AUGUSTA – With time running out on the Legislature, lawmakers are continuing with their efforts to negotiate a truce that would allow DirigoChoice, the state’s attempt at universal health care, to survive into next year intact.
According to Speaker of the House John Richardson, lawmakers are negotiating with the Maine State Chamber of Commerce, the Maine Hospital Association and Anthem Blue Cross and Blue Shield, which administers the insurance plan, to find a solution. The group met most recently on Wednesday.
When the Legislature returns from its break next week, two controversial Dirigo bills are on the schedule. Negotiators hope to reach a deal before then.
The first bill would prohibit insurance companies from passing on to their customers a $44 million assessment that’s intended to fund Dirigo for next year. Called the Savings Offset Payment, or the “Dirigo tax” by its deriders, the assessment is based upon the amount of money the state says insurance companies have saved because of Dirigo. The Chamber of Commerce, Maine Hospital Association and the Maine Association of Health Plans have sued the state, disputing the amount of savings.
The second bill would allow the state to divorce DirigoChoice from the private insurance industry and allow the state to take over and administer the insurance plan.
Both bills are supported by Gov. John Baldacci, who launched Dirigo as part of a comprehensive plan to expand access to health insurance after his election in 2002.
During a meeting with reporters Thursday, Richardson outlined the grounds for a compromise that might be able to avoid the showdown next week.
For the deal to advance, Richardson said he had three guiding principals: Any short-term funding fix could not include money from the state’s General Fund; there would have to be enough money dedicated to Dirigo to insure at least 21,000 people; and the agreement would have to guarantee that Dirigo will remain viable at least through the first quarter of next year, when a study commission, which would also be created, would make recommendations on how best to fund the program.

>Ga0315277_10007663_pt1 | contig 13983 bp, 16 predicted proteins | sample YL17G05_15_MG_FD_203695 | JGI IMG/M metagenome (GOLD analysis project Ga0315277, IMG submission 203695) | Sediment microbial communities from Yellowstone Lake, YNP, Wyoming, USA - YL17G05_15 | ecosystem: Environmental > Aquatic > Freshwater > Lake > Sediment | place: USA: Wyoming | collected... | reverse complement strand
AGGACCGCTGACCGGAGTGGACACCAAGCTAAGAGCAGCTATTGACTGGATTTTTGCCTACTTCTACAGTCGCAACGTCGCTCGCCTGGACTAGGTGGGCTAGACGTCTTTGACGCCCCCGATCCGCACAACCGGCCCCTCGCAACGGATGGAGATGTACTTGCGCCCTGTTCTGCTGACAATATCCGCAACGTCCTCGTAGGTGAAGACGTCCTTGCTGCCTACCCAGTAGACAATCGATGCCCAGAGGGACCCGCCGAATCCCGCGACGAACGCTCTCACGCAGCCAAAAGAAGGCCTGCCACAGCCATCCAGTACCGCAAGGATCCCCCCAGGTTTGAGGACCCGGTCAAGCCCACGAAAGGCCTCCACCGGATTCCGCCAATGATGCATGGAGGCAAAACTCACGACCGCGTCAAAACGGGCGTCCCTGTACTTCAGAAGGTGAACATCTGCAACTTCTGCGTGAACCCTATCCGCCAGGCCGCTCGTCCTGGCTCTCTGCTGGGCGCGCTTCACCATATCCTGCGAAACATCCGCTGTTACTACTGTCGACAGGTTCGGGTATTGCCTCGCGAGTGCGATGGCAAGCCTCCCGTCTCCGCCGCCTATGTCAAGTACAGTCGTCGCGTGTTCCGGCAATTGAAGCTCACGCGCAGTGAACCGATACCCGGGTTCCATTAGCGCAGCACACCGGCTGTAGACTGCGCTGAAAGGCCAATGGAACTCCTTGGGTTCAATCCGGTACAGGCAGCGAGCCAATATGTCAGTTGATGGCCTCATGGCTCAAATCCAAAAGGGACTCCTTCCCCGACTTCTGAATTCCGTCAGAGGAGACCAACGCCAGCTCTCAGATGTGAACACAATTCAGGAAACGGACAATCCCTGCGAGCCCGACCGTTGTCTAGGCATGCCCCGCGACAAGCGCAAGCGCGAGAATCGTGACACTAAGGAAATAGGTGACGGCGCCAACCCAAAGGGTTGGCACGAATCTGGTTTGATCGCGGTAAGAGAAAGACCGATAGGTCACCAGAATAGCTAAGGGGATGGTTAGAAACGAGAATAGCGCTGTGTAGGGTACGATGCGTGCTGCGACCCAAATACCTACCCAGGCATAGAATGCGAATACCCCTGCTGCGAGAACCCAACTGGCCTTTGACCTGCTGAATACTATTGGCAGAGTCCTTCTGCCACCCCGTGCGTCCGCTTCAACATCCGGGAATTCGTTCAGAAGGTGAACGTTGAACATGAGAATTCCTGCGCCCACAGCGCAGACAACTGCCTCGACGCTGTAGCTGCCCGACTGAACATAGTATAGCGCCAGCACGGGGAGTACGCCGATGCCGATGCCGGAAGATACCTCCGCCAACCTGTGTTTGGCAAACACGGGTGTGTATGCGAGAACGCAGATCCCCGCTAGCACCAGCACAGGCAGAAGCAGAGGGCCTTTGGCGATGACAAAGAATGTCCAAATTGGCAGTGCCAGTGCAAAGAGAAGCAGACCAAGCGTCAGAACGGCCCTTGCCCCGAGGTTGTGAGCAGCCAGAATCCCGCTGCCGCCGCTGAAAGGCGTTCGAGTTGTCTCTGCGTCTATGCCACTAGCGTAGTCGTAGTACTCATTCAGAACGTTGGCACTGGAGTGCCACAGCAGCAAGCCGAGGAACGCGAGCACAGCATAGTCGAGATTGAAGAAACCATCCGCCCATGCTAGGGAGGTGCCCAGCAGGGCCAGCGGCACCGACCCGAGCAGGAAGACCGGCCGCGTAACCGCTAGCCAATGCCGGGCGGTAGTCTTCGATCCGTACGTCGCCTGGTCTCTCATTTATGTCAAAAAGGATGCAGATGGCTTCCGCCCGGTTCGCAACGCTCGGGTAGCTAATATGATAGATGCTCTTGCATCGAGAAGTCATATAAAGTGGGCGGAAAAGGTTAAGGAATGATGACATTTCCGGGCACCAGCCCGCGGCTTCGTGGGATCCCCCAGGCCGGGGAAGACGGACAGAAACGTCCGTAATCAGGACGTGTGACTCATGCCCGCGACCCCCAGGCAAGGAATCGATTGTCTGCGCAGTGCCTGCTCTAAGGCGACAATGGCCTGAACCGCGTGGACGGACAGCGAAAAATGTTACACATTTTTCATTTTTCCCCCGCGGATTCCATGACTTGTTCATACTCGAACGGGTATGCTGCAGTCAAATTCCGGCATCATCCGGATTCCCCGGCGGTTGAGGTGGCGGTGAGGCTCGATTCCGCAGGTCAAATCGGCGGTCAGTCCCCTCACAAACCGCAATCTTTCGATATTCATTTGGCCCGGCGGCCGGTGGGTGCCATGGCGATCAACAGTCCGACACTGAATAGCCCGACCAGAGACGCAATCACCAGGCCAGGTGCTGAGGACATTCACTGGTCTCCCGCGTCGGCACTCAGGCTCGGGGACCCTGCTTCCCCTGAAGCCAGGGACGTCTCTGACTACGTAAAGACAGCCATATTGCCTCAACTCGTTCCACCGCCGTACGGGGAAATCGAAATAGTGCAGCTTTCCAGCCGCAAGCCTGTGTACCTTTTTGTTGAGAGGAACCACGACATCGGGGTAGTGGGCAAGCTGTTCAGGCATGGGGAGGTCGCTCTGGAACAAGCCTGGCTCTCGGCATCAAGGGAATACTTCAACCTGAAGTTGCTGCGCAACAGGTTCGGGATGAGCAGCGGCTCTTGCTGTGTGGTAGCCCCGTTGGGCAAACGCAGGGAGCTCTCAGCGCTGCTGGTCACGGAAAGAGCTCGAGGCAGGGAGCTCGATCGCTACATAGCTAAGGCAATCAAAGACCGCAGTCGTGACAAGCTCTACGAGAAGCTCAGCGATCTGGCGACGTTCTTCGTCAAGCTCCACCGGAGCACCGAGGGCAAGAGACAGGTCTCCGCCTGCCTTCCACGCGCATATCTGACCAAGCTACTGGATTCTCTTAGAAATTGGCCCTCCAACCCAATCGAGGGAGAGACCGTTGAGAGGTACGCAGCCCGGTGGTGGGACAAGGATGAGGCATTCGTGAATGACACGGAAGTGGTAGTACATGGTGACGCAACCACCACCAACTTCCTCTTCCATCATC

“I would be open, at this stage, to any funding source so long as it’s not General Fund monies,” Richardson said. “We want to build on the success of Dirigo. Everyone who’s at the table believes that Dirigo has been a success. They have certain issues with the funding sources and we’ve indicated that we would create a blue ribbon commission that would look to a more diversified funding source moving forward.”
A full-page ad published Wednesday in some Maine newspapers asked readers to call their state representatives and tell them to fix Dirigo. The ad, paid for by the chamber, Maine Hospital Association and the Maine Association of Health Plans, outlined the groups’ demands for a compromise: a study commission to evaluate Dirigo, a “more equitable” replacement for the Savings Offset Payment and a reduction in health insurance spending of $28 million.
Messages left with the chamber and the Maine Hospital Association were not returned Thursday.
A spokesman for Anthem confirmed Wednesday’s meeting, but would not discuss details.
“We’ve made proposals back and forth to each other,” Richardson said. “I think we’re closing in on either a final decision to reach an agreement or not. But I remain still very hopeful (that) we can work out something at the very end here that can accommodate all parties.”